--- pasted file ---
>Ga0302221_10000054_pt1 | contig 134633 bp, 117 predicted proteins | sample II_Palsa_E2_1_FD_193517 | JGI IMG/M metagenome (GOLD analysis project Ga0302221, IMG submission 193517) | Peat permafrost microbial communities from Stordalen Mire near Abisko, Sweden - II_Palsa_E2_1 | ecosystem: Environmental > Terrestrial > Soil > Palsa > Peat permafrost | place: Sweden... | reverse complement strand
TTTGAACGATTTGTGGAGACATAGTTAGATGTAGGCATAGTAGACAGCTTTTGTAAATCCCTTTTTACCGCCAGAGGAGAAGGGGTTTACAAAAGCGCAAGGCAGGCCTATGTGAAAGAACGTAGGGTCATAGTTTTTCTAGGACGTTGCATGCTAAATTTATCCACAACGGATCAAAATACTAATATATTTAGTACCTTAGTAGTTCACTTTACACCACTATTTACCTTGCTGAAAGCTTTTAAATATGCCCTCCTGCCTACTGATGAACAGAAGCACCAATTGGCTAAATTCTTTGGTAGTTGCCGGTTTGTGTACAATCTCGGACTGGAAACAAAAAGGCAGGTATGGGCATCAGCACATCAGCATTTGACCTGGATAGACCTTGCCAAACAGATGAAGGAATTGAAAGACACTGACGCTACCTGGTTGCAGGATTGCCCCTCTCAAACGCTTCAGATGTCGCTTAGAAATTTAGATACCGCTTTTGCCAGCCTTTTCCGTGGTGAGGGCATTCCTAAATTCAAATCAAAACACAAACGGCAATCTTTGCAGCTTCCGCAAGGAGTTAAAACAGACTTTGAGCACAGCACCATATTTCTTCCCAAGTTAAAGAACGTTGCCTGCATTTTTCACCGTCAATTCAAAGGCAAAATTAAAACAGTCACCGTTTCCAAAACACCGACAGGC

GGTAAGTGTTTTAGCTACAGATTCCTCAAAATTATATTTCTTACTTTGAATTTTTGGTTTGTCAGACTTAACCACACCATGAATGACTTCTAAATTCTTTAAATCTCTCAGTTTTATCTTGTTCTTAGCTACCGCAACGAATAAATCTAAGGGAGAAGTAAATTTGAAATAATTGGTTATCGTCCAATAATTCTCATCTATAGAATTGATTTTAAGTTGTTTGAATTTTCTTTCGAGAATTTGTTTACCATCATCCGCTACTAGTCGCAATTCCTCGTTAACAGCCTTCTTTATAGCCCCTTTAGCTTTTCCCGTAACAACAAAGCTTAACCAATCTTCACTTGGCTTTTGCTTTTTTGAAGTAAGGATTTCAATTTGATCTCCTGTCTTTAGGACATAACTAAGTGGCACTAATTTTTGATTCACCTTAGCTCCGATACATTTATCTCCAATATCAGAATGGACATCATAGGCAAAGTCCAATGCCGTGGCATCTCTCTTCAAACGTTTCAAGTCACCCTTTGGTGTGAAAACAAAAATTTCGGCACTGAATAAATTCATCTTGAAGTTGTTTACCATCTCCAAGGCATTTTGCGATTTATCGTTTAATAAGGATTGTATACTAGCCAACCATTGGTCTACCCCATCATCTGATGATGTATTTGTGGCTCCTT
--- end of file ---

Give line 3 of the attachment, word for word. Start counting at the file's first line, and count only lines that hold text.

GGTAAGTGTTTTAGCTACAGATTCCTCAAAATTATATTTCTTACTTTGAATTTTTGGTTTGTCAGACTTAACCACACCATGAATGACTTCTAAATTCTTTAAATCTCTCAGTTTTATCTTGTTCTTAGCTACCGCAACGAATAAATCTAAGGGAGAAGTAAATTTGAAATAATTGGTTATCGTCCAATAATTCTCATCTATAGAATTGATTTTAAGTTGTTTGAATTTTCTTTCGAGAATTTGTTTACCATCATCCGCTACTAGTCGCAATTCCTCGTTAACAGCCTTCTTTATAGCCCCTTTAGCTTTTCCCGTAACAACAAAGCTTAACCAATCTTCACTTGGCTTTTGCTTTTTTGAAGTAAGGATTTCAATTTGATCTCCTGTCTTTAGGACATAACTAAGTGGCACTAATTTTTGATTCACCTTAGCTCCGATACATTTATCTCCAATATCAGAATGGACATCATAGGCAAAGTCCAATGCCGTGGCATCTCTCTTCAAACGTTTCAAGTCACCCTTTGGTGTGAAAACAAAAATTTCGGCACTGAATAAATTCATCTTGAAGTTGTTTACCATCTCCAAGGCATTTTGCGATTTATCGTTTAATAAGGATTGTATACTAGCCAACCATTGGTCTACCCCATCATCTGATGATGTATTTGTGGCTCCTT